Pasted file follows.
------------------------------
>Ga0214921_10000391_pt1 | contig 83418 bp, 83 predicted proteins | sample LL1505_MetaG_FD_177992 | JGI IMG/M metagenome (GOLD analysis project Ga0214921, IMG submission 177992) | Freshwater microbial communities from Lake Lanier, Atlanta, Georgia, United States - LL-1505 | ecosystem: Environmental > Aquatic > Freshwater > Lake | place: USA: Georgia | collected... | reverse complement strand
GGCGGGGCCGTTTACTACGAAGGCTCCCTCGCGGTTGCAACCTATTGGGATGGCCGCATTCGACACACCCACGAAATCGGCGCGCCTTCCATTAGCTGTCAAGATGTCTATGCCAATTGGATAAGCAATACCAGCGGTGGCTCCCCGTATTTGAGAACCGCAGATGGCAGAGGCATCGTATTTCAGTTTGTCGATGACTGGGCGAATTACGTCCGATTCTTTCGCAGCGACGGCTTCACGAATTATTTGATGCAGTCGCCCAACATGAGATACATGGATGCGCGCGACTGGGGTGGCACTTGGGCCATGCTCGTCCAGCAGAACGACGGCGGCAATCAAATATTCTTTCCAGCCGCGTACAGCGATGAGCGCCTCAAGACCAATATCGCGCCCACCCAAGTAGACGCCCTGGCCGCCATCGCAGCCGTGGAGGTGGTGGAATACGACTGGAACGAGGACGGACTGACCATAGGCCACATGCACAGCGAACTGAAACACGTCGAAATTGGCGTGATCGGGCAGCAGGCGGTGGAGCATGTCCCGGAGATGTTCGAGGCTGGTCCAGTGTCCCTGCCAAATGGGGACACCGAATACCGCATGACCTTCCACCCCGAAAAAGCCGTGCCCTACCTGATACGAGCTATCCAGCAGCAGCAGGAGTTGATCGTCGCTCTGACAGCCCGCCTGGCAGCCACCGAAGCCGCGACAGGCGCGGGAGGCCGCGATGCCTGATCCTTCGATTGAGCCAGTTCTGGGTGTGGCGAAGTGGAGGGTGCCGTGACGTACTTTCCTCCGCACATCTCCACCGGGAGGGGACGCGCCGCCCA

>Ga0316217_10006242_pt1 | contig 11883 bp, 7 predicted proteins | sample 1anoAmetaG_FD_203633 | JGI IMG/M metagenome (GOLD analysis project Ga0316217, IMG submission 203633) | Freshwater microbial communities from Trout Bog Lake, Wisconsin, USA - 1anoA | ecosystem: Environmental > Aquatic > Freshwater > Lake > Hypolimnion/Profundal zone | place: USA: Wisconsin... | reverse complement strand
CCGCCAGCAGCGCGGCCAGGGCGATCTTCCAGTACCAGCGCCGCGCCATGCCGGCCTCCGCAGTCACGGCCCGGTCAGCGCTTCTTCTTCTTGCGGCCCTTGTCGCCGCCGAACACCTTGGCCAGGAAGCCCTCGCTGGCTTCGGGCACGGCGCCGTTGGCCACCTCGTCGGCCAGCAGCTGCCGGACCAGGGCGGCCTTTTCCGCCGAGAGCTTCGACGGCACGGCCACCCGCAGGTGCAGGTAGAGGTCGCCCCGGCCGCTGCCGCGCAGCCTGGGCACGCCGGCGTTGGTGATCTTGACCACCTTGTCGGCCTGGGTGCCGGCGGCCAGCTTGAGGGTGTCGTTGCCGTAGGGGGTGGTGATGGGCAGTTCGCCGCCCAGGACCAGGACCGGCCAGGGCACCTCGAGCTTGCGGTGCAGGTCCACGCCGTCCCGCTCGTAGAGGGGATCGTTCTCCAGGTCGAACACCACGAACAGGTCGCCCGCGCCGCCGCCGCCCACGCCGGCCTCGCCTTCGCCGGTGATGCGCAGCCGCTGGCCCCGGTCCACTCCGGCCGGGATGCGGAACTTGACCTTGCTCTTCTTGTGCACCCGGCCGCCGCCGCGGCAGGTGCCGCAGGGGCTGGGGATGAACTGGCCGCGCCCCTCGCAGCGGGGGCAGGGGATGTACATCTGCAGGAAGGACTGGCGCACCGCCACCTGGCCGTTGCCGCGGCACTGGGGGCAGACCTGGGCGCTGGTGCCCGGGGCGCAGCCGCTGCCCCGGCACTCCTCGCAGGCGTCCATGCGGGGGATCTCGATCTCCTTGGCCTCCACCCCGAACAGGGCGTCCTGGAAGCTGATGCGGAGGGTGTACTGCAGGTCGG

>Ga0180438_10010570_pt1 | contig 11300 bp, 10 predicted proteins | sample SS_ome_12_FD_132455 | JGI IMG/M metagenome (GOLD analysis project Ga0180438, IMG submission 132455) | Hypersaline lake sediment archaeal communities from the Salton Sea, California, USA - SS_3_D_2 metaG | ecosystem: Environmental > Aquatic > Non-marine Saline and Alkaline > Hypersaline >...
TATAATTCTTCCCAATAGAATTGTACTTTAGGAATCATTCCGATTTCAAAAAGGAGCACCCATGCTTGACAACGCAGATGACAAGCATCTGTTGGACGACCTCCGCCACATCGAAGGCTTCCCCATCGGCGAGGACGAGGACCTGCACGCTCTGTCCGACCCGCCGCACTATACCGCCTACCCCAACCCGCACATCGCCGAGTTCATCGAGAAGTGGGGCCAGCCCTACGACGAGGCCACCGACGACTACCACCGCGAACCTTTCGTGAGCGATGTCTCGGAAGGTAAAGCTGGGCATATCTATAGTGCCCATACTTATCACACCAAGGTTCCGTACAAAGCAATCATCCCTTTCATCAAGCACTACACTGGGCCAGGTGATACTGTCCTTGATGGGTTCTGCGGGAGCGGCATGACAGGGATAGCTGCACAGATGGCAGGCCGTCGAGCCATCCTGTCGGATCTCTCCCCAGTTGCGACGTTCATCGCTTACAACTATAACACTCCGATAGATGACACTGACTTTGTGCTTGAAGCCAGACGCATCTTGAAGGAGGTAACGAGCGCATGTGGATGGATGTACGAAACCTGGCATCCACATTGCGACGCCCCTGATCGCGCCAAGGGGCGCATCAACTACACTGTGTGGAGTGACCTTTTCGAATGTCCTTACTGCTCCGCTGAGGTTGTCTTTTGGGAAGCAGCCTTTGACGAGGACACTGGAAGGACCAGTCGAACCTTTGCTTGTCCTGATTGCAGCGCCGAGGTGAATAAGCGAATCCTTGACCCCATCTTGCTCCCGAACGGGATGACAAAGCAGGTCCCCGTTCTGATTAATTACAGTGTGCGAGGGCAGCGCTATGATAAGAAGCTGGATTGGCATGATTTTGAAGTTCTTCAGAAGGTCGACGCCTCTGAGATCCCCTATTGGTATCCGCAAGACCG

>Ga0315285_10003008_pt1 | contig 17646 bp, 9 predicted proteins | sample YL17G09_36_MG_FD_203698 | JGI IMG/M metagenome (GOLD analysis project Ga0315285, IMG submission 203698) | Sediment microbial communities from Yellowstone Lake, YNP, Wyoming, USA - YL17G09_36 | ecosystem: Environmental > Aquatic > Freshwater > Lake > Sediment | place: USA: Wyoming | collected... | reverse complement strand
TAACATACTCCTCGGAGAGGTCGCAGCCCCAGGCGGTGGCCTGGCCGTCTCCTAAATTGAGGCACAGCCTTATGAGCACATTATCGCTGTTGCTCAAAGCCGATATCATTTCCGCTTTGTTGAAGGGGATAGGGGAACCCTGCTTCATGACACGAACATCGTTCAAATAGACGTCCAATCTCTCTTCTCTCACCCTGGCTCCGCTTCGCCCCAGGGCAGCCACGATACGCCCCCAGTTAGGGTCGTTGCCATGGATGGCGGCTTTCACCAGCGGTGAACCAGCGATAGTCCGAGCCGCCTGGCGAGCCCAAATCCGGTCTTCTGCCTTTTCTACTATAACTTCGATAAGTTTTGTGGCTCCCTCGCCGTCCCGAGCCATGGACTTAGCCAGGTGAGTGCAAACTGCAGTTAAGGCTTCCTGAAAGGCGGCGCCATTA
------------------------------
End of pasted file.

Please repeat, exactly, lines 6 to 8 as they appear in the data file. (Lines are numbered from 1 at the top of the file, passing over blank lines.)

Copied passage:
TATAATTCTTCCCAATAGAATTGTACTTTAGGAATCATTCCGATTTCAAAAAGGAGCACCCATGCTTGACAACGCAGATGACAAGCATCTGTTGGACGACCTCCGCCACATCGAAGGCTTCCCCATCGGCGAGGACGAGGACCTGCACGCTCTGTCCGACCCGCCGCACTATACCGCCTACCCCAACCCGCACATCGCCGAGTTCATCGAGAAGTGGGGCCAGCCCTACGACGAGGCCACCGACGACTACCACCGCGAACCTTTCGTGAGCGATGTCTCGGAAGGTAAAGCTGGGCATATCTATAGTGCCCATACTTATCACACCAAGGTTCCGTACAAAGCAATCATCCCTTTCATCAAGCACTACACTGGGCCAGGTGATACTGTCCTTGATGGGTTCTGCGGGAGCGGCATGACAGGGATAGCTGCACAGATGGCAGGCCGTCGAGCCATCCTGTCGGATCTCTCCCCAGTTGCGACGTTCATCGCTTACAACTATAACACTCCGATAGATGACACTGACTTTGTGCTTGAAGCCAGACGCATCTTGAAGGAGGTAACGAGCGCATGTGGATGGATGTACGAAACCTGGCATCCACATTGCGACGCCCCTGATCGCGCCAAGGGGCGCATCAACTACACTGTGTGGAGTGACCTTTTCGAATGTCCTTACTGCTCCGCTGAGGTTGTCTTTTGGGAAGCAGCCTTTGACGAGGACACTGGAAGGACCAGTCGAACCTTTGCTTGTCCTGATTGCAGCGCCGAGGTGAATAAGCGAATCCTTGACCCCATCTTGCTCCCGAACGGGATGACAAAGCAGGTCCCCGTTCTGATTAATTACAGTGTGCGAGGGCAGCGCTATGATAAGAAGCTGGATTGGCATGATTTTGAAGTTCTTCAGAAGGTCGACGCCTCTGAGATCCCCTATTGGTATCCGCAAGACCG

>Ga0315285_10003008_pt1 | contig 17646 bp, 9 predicted proteins | sample YL17G09_36_MG_FD_203698 | JGI IMG/M metagenome (GOLD analysis project Ga0315285, IMG submission 203698) | Sediment microbial communities from Yellowstone Lake, YNP, Wyoming, USA - YL17G09_36 | ecosystem: Environmental > Aquatic > Freshwater > Lake > Sediment | place: USA: Wyoming | collected... | reverse complement strand
TAACATACTCCTCGGAGAGGTCGCAGCCCCAGGCGGTGGCCTGGCCGTCTCCTAAATTGAGGCACAGCCTTATGAGCACATTATCGCTGTTGCTCAAAGCCGATATCATTTCCGCTTTGTTGAAGGGGATAGGGGAACCCTGCTTCATGACACGAACATCGTTCAAATAGACGTCCAATCTCTCTTCTCTCACCCTGGCTCCGCTTCGCCCCAGGGCAGCCACGATACGCCCCCAGTTAGGGTCGTTGCCATGGATGGCGGCTTTCACCAGCGGTGAACCAGCGATAGTCCGAGCCGCCTGGCGAGCCCAAATCCGGTCTTCTGCCTTTTCTACTATAACTTCGATAAGTTTTGTGGCTCCCTCGCCGTCCCGAGCCATGGACTTAGCCAGGTGAGTGCAAACTGCAGTTAAGGCTTCCTGAAAGGCGGCGCCATTA